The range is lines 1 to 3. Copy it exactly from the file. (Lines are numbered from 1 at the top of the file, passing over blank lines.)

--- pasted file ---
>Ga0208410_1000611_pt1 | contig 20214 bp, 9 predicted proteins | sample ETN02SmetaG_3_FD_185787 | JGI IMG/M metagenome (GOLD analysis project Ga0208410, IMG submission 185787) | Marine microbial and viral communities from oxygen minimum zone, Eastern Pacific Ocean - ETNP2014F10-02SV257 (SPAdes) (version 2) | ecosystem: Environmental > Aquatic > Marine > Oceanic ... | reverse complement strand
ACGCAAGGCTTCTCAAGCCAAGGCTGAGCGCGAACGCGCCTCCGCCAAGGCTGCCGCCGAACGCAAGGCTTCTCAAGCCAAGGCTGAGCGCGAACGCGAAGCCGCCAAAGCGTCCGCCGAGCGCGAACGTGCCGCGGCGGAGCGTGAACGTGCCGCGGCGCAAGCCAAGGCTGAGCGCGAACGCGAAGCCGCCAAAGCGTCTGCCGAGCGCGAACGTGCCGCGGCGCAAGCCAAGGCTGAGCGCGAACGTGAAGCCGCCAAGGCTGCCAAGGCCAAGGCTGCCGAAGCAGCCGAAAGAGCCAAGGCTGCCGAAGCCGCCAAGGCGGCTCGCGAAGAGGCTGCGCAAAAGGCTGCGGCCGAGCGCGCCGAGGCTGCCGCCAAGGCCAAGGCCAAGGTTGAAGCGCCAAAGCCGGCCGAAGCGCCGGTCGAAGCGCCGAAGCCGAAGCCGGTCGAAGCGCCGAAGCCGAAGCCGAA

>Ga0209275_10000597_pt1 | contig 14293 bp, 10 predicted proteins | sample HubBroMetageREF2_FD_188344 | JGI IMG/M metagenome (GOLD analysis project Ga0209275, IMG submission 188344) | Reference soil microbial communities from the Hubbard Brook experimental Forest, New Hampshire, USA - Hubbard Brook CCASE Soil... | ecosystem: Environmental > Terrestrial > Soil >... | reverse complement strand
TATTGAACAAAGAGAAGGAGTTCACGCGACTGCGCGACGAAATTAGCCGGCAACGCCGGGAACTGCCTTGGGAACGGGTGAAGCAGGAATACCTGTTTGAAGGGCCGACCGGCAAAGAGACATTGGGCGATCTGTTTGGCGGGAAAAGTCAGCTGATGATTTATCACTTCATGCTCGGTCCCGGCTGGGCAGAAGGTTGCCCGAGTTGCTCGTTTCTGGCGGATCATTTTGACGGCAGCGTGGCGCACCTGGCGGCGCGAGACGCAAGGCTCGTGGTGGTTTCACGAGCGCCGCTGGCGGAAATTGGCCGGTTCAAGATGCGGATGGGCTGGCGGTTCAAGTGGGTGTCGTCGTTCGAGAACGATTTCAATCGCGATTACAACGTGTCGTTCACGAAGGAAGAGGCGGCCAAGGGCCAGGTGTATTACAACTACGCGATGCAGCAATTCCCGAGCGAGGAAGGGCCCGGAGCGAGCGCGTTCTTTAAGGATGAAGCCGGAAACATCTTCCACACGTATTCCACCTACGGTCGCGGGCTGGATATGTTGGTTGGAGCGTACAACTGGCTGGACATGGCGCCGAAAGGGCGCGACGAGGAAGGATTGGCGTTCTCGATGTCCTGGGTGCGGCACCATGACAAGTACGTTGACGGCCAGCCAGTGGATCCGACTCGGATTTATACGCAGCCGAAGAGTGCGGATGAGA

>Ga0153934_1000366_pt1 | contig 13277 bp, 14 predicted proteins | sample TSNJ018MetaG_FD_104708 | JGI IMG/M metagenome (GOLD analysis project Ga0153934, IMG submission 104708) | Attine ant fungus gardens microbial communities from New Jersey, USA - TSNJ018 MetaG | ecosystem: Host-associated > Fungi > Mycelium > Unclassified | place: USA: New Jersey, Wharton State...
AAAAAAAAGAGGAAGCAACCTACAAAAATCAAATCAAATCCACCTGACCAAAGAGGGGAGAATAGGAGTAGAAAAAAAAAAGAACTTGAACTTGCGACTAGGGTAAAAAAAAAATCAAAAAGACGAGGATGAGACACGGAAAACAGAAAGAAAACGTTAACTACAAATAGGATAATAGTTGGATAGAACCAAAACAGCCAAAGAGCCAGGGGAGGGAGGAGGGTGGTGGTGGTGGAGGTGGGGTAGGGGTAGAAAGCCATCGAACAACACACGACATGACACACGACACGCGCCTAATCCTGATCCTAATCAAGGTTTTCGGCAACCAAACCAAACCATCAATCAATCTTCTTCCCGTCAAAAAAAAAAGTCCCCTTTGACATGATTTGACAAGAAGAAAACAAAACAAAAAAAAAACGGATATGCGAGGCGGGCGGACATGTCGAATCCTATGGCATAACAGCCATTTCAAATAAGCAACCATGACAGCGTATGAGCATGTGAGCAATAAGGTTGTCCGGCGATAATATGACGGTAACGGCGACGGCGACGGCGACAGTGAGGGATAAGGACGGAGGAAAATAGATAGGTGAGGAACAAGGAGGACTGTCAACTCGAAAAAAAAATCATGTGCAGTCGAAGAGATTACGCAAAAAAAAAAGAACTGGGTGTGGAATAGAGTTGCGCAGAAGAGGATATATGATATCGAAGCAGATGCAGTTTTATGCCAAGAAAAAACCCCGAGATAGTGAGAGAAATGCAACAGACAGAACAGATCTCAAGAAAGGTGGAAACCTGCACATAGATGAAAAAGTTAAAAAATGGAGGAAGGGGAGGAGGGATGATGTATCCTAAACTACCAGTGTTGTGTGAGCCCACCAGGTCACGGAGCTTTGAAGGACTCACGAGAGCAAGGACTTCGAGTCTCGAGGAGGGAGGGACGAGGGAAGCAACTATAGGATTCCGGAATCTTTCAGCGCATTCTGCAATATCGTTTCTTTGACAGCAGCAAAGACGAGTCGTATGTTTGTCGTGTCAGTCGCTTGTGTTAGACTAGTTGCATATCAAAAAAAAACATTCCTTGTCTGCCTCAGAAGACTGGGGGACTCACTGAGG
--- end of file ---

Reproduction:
>Ga0208410_1000611_pt1 | contig 20214 bp, 9 predicted proteins | sample ETN02SmetaG_3_FD_185787 | JGI IMG/M metagenome (GOLD analysis project Ga0208410, IMG submission 185787) | Marine microbial and viral communities from oxygen minimum zone, Eastern Pacific Ocean - ETNP2014F10-02SV257 (SPAdes) (version 2) | ecosystem: Environmental > Aquatic > Marine > Oceanic ... | reverse complement strand
ACGCAAGGCTTCTCAAGCCAAGGCTGAGCGCGAACGCGCCTCCGCCAAGGCTGCCGCCGAACGCAAGGCTTCTCAAGCCAAGGCTGAGCGCGAACGCGAAGCCGCCAAAGCGTCCGCCGAGCGCGAACGTGCCGCGGCGGAGCGTGAACGTGCCGCGGCGCAAGCCAAGGCTGAGCGCGAACGCGAAGCCGCCAAAGCGTCTGCCGAGCGCGAACGTGCCGCGGCGCAAGCCAAGGCTGAGCGCGAACGTGAAGCCGCCAAGGCTGCCAAGGCCAAGGCTGCCGAAGCAGCCGAAAGAGCCAAGGCTGCCGAAGCCGCCAAGGCGGCTCGCGAAGAGGCTGCGCAAAAGGCTGCGGCCGAGCGCGCCGAGGCTGCCGCCAAGGCCAAGGCCAAGGTTGAAGCGCCAAAGCCGGCCGAAGCGCCGGTCGAAGCGCCGAAGCCGAAGCCGGTCGAAGCGCCGAAGCCGAAGCCGAA

>Ga0209275_10000597_pt1 | contig 14293 bp, 10 predicted proteins | sample HubBroMetageREF2_FD_188344 | JGI IMG/M metagenome (GOLD analysis project Ga0209275, IMG submission 188344) | Reference soil microbial communities from the Hubbard Brook experimental Forest, New Hampshire, USA - Hubbard Brook CCASE Soil... | ecosystem: Environmental > Terrestrial > Soil >... | reverse complement strand